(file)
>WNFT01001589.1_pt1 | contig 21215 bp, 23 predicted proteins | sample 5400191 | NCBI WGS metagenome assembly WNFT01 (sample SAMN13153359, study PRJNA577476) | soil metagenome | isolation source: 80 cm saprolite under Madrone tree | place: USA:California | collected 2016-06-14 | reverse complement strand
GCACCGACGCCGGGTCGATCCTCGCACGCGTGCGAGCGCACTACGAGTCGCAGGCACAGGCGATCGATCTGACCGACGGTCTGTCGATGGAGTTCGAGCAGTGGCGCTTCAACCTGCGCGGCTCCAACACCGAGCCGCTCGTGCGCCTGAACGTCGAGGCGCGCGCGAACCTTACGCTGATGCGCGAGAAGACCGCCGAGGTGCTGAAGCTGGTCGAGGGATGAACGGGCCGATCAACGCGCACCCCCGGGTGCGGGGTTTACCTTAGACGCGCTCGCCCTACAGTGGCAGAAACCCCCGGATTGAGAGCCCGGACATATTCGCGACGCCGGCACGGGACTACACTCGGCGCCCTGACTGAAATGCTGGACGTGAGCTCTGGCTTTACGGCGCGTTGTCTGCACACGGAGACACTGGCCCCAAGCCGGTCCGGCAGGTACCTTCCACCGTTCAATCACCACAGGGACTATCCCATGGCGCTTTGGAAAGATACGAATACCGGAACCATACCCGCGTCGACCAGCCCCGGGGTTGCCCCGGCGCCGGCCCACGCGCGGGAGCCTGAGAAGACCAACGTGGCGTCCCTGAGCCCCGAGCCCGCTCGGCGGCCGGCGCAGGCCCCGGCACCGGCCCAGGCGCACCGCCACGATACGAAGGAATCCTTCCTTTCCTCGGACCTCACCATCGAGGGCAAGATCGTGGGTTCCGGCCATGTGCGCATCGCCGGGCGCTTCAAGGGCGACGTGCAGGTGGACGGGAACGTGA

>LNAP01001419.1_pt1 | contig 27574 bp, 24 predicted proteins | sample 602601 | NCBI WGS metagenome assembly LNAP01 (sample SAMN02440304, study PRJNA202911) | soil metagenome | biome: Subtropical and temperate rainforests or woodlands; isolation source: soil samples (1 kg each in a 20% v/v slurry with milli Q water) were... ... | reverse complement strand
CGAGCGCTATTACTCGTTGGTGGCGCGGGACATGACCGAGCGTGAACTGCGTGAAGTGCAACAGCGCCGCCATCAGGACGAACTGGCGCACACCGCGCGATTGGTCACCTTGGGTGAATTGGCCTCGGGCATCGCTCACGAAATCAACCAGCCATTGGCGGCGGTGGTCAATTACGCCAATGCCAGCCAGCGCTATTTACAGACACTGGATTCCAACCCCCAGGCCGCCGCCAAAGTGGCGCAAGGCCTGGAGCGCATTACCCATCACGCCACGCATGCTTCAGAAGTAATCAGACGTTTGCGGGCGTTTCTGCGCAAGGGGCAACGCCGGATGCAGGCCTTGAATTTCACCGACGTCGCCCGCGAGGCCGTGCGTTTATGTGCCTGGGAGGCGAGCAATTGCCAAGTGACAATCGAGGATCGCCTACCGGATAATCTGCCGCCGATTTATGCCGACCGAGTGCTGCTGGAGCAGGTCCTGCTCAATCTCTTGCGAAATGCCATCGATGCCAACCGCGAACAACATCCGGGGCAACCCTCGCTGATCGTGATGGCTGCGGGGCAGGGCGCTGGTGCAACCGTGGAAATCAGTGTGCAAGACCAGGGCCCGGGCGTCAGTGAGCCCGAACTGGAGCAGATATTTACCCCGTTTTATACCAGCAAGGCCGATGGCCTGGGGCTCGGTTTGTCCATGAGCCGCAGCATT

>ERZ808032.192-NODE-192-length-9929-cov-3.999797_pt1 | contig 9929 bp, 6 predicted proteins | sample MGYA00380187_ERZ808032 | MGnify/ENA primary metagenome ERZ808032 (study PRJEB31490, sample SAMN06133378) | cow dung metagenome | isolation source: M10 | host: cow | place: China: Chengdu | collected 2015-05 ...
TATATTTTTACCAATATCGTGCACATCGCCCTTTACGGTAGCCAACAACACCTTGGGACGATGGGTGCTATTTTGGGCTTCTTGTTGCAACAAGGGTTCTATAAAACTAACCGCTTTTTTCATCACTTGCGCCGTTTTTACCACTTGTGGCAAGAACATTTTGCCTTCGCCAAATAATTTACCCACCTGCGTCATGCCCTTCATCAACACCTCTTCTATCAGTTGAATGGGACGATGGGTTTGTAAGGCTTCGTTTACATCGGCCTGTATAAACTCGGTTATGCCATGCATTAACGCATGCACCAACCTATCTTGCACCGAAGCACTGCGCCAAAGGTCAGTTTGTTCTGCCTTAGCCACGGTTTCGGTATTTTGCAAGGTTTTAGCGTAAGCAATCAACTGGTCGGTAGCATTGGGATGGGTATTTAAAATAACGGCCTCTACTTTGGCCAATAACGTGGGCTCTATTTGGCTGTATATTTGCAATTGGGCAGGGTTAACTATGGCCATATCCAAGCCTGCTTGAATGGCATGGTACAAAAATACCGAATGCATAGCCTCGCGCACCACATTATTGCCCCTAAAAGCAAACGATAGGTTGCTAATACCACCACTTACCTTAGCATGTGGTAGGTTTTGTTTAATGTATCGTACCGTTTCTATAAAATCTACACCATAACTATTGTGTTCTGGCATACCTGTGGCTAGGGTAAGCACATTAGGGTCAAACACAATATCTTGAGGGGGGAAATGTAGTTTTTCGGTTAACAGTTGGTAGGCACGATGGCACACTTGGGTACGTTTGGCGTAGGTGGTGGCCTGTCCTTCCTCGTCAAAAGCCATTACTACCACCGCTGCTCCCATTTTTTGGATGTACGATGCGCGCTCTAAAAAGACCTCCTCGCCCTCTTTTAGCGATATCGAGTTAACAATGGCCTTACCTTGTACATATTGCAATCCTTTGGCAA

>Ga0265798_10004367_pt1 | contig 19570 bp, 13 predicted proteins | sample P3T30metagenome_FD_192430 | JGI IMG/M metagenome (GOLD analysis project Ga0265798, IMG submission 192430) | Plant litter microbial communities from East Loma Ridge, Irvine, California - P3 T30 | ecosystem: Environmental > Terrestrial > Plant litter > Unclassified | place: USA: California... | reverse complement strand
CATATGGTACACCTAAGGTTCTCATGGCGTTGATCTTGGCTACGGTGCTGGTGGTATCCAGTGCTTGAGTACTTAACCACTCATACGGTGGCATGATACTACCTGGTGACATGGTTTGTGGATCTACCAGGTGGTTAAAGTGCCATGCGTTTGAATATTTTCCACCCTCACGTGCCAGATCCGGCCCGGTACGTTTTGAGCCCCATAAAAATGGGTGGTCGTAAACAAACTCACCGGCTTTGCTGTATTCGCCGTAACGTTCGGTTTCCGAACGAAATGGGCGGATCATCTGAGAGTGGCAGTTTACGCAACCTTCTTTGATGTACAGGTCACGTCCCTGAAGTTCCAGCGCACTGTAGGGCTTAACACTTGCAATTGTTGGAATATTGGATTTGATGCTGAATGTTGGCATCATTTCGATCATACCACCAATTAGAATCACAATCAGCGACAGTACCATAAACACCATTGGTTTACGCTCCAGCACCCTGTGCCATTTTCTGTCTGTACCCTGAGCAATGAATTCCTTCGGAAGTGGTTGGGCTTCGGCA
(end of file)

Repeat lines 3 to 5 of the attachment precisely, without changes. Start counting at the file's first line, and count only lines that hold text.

>LNAP01001419.1_pt1 | contig 27574 bp, 24 predicted proteins | sample 602601 | NCBI WGS metagenome assembly LNAP01 (sample SAMN02440304, study PRJNA202911) | soil metagenome | biome: Subtropical and temperate rainforests or woodlands; isolation source: soil samples (1 kg each in a 20% v/v slurry with milli Q water) were... ... | reverse complement strand
CGAGCGCTATTACTCGTTGGTGGCGCGGGACATGACCGAGCGTGAACTGCGTGAAGTGCAACAGCGCCGCCATCAGGACGAACTGGCGCACACCGCGCGATTGGTCACCTTGGGTGAATTGGCCTCGGGCATCGCTCACGAAATCAACCAGCCATTGGCGGCGGTGGTCAATTACGCCAATGCCAGCCAGCGCTATTTACAGACACTGGATTCCAACCCCCAGGCCGCCGCCAAAGTGGCGCAAGGCCTGGAGCGCATTACCCATCACGCCACGCATGCTTCAGAAGTAATCAGACGTTTGCGGGCGTTTCTGCGCAAGGGGCAACGCCGGATGCAGGCCTTGAATTTCACCGACGTCGCCCGCGAGGCCGTGCGTTTATGTGCCTGGGAGGCGAGCAATTGCCAAGTGACAATCGAGGATCGCCTACCGGATAATCTGCCGCCGATTTATGCCGACCGAGTGCTGCTGGAGCAGGTCCTGCTCAATCTCTTGCGAAATGCCATCGATGCCAACCGCGAACAACATCCGGGGCAACCCTCGCTGATCGTGATGGCTGCGGGGCAGGGCGCTGGTGCAACCGTGGAAATCAGTGTGCAAGACCAGGGCCCGGGCGTCAGTGAGCCCGAACTGGAGCAGATATTTACCCCGTTTTATACCAGCAAGGCCGATGGCCTGGGGCTCGGTTTGTCCATGAGCCGCAGCATT

>ERZ808032.192-NODE-192-length-9929-cov-3.999797_pt1 | contig 9929 bp, 6 predicted proteins | sample MGYA00380187_ERZ808032 | MGnify/ENA primary metagenome ERZ808032 (study PRJEB31490, sample SAMN06133378) | cow dung metagenome | isolation source: M10 | host: cow | place: China: Chengdu | collected 2015-05 ...